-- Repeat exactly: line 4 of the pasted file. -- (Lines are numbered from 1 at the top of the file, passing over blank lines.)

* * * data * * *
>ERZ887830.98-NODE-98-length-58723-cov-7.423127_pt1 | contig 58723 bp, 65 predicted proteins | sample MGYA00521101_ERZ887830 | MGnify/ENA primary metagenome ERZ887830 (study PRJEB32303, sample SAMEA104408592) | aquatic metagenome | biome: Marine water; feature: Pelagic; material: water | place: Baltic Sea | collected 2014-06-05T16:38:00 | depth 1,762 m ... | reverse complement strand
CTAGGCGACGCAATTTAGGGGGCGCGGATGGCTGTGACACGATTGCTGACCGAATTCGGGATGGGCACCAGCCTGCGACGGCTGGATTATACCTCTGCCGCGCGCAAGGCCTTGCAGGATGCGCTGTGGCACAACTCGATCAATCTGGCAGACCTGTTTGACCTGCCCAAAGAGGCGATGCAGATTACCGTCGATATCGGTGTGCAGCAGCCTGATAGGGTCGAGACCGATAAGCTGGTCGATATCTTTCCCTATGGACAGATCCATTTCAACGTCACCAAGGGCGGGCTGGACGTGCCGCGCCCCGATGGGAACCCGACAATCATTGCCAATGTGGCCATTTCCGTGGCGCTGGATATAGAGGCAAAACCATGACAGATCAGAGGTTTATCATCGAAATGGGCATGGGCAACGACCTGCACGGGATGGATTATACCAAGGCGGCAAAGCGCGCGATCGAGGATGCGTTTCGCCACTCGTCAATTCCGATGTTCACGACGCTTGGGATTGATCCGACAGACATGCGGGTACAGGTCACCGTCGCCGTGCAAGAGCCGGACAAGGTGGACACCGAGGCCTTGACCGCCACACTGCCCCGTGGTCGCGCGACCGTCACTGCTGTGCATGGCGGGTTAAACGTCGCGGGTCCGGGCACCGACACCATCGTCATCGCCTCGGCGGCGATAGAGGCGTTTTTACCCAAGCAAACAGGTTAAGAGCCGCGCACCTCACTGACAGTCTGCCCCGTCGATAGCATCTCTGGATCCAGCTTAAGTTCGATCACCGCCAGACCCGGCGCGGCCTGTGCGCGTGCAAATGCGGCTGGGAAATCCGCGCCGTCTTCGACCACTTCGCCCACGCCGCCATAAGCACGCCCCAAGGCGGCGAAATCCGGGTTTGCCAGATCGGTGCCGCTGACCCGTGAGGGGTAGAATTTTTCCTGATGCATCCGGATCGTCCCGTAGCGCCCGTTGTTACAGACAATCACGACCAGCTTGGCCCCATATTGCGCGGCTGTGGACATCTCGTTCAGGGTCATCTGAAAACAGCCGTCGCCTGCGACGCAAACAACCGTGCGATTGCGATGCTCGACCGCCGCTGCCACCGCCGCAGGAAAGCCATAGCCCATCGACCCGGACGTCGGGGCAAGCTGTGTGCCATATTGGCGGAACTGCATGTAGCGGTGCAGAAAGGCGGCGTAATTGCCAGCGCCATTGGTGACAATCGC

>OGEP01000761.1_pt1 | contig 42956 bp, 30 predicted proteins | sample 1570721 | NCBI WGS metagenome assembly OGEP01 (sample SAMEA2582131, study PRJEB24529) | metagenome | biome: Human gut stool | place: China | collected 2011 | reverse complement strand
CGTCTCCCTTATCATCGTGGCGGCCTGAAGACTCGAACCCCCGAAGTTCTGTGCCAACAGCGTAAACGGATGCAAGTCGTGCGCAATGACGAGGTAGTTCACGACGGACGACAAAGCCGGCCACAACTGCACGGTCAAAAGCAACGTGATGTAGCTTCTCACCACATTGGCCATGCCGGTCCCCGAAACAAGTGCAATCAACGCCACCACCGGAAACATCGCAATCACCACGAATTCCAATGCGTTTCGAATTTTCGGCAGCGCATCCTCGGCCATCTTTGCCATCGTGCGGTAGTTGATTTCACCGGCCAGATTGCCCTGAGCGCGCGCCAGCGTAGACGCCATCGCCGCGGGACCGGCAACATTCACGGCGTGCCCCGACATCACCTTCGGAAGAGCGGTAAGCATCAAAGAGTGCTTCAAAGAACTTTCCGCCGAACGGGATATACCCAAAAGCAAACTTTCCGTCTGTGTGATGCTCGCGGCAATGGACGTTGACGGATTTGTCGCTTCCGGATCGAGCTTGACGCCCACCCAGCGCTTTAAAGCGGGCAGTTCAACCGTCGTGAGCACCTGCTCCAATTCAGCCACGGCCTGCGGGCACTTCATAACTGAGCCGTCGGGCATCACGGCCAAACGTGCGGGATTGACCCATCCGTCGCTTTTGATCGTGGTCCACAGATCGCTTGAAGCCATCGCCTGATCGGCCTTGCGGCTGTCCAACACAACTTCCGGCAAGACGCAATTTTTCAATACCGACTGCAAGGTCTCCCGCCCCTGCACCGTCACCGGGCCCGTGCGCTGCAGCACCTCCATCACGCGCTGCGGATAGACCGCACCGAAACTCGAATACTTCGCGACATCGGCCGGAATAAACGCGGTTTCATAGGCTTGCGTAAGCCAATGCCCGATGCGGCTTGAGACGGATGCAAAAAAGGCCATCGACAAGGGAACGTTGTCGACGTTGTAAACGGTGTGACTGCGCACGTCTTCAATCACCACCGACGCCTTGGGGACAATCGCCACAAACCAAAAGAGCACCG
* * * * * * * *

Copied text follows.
CGTCTCCCTTATCATCGTGGCGGCCTGAAGACTCGAACCCCCGAAGTTCTGTGCCAACAGCGTAAACGGATGCAAGTCGTGCGCAATGACGAGGTAGTTCACGACGGACGACAAAGCCGGCCACAACTGCACGGTCAAAAGCAACGTGATGTAGCTTCTCACCACATTGGCCATGCCGGTCCCCGAAACAAGTGCAATCAACGCCACCACCGGAAACATCGCAATCACCACGAATTCCAATGCGTTTCGAATTTTCGGCAGCGCATCCTCGGCCATCTTTGCCATCGTGCGGTAGTTGATTTCACCGGCCAGATTGCCCTGAGCGCGCGCCAGCGTAGACGCCATCGCCGCGGGACCGGCAACATTCACGGCGTGCCCCGACATCACCTTCGGAAGAGCGGTAAGCATCAAAGAGTGCTTCAAAGAACTTTCCGCCGAACGGGATATACCCAAAAGCAAACTTTCCGTCTGTGTGATGCTCGCGGCAATGGACGTTGACGGATTTGTCGCTTCCGGATCGAGCTTGACGCCCACCCAGCGCTTTAAAGCGGGCAGTTCAACCGTCGTGAGCACCTGCTCCAATTCAGCCACGGCCTGCGGGCACTTCATAACTGAGCCGTCGGGCATCACGGCCAAACGTGCGGGATTGACCCATCCGTCGCTTTTGATCGTGGTCCACAGATCGCTTGAAGCCATCGCCTGATCGGCCTTGCGGCTGTCCAACACAACTTCCGGCAAGACGCAATTTTTCAATACCGACTGCAAGGTCTCCCGCCCCTGCACCGTCACCGGGCCCGTGCGCTGCAGCACCTCCATCACGCGCTGCGGATAGACCGCACCGAAACTCGAATACTTCGCGACATCGGCCGGAATAAACGCGGTTTCATAGGCTTGCGTAAGCCAATGCCCGATGCGGCTTGAGACGGATGCAAAAAAGGCCATCGACAAGGGAACGTTGTCGACGTTGTAAACGGTGTGACTGCGCACGTCTTCAATCACCACCGACGCCTTGGGGACAATCGCCACAAACCAAAAGAGCACCG